`ACTIVE addressing" may never become a household word, but if Paul Gulick has his way the technology will soon find its way into many homes.
Mr. Gulick heads a start-up venture that plans to use the technology to cut the cost of high-performance screens for portable computers and other devices.
If successful, Motif Inc., based in this suburb of Portland, Ore., would shake up the market for flat-panel display screens, now dominated by big Japanese electronics firms such as Toshiba, Sharp, and NEC.
The worldwide market for such screens - now $3 billion - is expected to more than double by 1999, with applications not only in "notebook" computers and videogames, but also electronic maps in cars and hand-held "personal navigators" that could provide the location of stores and reviews of nearby restaurants.
Japanese companies have invested billions of dollars in flat-panel screens capable of showing full-color moving images comparable to those of cathode-ray tube screens in desktop computers and TV sets.
The catch: Making these screens is very expensive, while cheaper screens can't show moving images. The high-quality image depends on almost a million tiny transistors etched on the glass screen using a process similar to making a computer chip. Each transistor can be turned on and off to create a complete image each instant. This "active matrix" thus outperforms the "passive matrix" screens where images are created row by row. But the high cost puts devices with better-quality screens out of reach for ma ny consumers.
Until now, that is. "We've been ... the lone voice in the wilderness crying out, `Passive matrix is not dead'," Gulick says of In Focus Systems Inc., the Tualatin, Ore., company that developed "active addressing."
The system uses mathematical formulas to allow the cheaper passive-matrix screens to approximate the performance of active-matrix ones. In Focus found a way to send, or "address," the signals in any sequence so that any part of the screen could be addressed at a given time. Though not as good as active matrix, it offers 90 percent of the performance at much lower cost.
With prototype in hand, In Focus sought a bigger, wealthier partner to move ahead quickly with its idea. The result is Motif, formed just over a month ago with ownership split 50/50 between In Focus and Motorola, the semiconductor manufacturer based in Schaumburg, Ill.
Motorola's $22 million investment - 20 percent ownership of In Focus - will help Motif become the first high-volume producer of passive-matrix display in the United States, Gulick says.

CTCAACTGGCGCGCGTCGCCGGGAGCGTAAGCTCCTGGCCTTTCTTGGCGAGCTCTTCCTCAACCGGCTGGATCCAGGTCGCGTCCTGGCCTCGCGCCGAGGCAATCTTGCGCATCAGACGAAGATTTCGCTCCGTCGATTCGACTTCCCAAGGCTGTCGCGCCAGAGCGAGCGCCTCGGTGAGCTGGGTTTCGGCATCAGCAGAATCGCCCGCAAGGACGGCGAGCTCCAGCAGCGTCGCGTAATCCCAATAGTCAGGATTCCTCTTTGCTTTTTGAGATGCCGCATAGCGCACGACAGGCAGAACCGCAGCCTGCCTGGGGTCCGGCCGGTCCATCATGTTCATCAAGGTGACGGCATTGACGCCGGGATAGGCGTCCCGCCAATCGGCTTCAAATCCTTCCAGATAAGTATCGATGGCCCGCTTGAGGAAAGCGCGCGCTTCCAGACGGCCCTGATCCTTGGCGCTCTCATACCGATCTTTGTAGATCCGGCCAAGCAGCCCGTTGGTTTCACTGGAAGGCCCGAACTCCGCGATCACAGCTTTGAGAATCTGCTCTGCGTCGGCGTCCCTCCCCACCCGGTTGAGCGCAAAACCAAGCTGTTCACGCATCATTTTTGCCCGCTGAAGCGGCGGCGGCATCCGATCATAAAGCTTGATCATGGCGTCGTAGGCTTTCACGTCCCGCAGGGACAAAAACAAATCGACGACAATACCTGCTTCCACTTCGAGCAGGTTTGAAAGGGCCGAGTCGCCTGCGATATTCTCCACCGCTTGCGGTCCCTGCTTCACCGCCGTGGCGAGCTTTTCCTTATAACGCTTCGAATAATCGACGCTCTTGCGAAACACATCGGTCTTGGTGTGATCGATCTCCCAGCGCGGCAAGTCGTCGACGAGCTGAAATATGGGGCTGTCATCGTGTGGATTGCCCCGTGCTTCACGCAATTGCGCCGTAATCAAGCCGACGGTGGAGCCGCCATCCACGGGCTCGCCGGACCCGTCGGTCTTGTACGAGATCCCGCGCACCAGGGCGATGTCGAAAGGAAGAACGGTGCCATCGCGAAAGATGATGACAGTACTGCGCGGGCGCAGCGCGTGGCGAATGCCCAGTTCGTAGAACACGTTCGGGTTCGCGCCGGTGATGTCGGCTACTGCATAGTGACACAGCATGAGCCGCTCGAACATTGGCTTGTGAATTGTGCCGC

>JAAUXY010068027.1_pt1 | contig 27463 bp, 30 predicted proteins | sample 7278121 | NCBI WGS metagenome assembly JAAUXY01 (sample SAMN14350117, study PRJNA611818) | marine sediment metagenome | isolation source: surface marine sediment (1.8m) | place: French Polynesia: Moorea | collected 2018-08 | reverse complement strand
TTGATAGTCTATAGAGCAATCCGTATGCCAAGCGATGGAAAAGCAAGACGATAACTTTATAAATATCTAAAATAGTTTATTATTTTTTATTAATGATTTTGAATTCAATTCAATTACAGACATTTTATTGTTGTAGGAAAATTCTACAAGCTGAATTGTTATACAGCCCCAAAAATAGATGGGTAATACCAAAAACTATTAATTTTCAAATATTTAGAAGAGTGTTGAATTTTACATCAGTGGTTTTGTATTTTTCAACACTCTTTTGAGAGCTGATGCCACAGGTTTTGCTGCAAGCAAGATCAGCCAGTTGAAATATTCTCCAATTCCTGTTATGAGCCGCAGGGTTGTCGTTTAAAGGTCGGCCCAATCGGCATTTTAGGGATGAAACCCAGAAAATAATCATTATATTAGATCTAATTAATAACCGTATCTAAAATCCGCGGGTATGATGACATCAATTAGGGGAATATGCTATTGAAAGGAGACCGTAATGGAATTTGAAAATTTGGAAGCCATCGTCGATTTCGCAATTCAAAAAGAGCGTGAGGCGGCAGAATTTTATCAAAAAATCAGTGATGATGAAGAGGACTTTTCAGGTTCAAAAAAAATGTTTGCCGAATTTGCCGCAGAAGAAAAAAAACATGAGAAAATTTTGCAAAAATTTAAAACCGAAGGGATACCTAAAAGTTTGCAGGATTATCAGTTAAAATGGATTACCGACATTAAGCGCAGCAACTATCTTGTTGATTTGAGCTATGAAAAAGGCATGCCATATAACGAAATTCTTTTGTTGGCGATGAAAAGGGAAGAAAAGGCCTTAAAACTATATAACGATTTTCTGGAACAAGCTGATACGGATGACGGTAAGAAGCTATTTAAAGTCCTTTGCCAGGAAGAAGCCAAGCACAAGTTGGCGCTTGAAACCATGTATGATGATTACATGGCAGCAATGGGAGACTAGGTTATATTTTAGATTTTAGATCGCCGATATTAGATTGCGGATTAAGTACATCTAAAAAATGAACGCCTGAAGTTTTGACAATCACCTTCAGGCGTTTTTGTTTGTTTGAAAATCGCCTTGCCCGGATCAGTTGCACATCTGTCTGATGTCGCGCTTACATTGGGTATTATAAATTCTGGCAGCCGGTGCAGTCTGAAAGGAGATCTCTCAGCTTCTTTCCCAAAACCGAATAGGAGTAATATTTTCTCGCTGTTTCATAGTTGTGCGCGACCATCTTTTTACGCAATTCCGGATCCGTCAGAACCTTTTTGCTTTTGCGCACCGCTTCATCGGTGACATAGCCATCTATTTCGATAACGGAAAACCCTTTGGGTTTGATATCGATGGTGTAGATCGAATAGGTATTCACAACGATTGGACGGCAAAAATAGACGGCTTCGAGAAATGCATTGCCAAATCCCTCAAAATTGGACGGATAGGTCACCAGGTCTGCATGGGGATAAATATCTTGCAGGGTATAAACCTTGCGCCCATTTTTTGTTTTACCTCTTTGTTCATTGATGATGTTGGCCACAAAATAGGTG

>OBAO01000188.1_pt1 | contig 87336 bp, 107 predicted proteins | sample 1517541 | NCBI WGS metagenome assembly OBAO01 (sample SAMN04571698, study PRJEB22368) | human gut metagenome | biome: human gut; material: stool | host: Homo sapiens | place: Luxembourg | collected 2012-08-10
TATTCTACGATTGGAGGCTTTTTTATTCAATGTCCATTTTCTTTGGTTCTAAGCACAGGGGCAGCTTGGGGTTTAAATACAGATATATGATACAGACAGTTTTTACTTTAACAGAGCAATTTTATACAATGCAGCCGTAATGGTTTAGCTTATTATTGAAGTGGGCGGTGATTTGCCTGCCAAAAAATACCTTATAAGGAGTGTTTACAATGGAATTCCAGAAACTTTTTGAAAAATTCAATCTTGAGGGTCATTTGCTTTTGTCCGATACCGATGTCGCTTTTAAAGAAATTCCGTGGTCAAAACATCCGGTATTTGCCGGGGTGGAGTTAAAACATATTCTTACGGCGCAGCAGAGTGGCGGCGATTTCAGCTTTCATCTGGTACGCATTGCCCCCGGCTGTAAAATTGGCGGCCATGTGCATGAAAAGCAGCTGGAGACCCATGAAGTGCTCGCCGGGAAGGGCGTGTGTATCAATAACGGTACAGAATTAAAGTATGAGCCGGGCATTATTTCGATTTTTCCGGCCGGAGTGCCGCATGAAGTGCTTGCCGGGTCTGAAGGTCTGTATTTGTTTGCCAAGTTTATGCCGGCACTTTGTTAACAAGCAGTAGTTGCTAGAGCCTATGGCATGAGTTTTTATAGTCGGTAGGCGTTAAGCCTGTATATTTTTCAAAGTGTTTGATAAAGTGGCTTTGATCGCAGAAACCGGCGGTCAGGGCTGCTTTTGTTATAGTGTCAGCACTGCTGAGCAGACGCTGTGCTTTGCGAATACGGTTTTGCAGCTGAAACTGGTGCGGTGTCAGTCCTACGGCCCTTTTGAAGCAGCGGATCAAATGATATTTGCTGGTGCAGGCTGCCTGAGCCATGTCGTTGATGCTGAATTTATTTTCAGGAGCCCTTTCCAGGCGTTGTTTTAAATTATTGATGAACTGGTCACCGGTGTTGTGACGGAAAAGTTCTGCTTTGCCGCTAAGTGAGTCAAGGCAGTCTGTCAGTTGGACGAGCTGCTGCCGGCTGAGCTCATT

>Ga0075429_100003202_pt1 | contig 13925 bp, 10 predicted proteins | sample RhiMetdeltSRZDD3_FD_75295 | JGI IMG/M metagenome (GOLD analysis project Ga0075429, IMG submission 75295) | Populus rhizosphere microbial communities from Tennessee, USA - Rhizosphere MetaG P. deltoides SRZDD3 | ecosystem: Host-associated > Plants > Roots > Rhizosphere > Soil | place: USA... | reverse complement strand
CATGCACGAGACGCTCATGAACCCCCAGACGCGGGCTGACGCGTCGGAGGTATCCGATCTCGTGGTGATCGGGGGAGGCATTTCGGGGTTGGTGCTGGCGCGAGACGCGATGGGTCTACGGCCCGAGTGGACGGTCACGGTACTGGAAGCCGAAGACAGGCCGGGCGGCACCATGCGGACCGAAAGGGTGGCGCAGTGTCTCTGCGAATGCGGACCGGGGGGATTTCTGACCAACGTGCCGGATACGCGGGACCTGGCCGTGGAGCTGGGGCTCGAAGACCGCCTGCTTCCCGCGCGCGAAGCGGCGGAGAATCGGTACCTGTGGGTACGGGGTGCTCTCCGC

Typically more than half the output of active-matrix plants has to be scrapped; as yields improve, prices are dropping. But plants for making active-matrix screens can cost $500 million, Gulick notes, versus $50 million for a passive-matrix plant. Active-matrix screens will still cost $600 or more in 1995, predicts David Mentley, a market researcher with Stanford Resources Inc. Color passive-matrix screens will be about half that price.
Motif's system is "very promising for a lot of applications," comments Ken Salsman, business development manager at the David Sarnoff Research Center in Princeton, N.J., which also does research in flat-panel displays. With active addressing, he says, "they've really stumbled on something very unique."
Kenneth Flamm, a Brookings Institution economist specializing in high-tech issues, takes a cautious view of Motif and other companies that are trying to create new revolutions in display technology: "They all hold promise," he says.
Next year Motif will build its own manufacturing facility here in Oregon to make passive-matrix display panels that for use in products made by In Focus and Motorola. Motorola could use the technology in video telephones, for example.
The joint venture plans to sell integrated circuits that will allow other firms to use active addressing in products. "Our approach is to give these guys a way to participate" in using the technology, Gulick says. That strategy will bring quick revenue and may deter rival technologies.
Many observers argue that the display industry is crucial and a consortium of companies which In Focus will not join intends to seek Pentagon funding. Claude Barfield, an American Enterprise Institute scholar, says aspects of the industry may warrant government funding for pure research. But "these guys should be directed to capital markets first."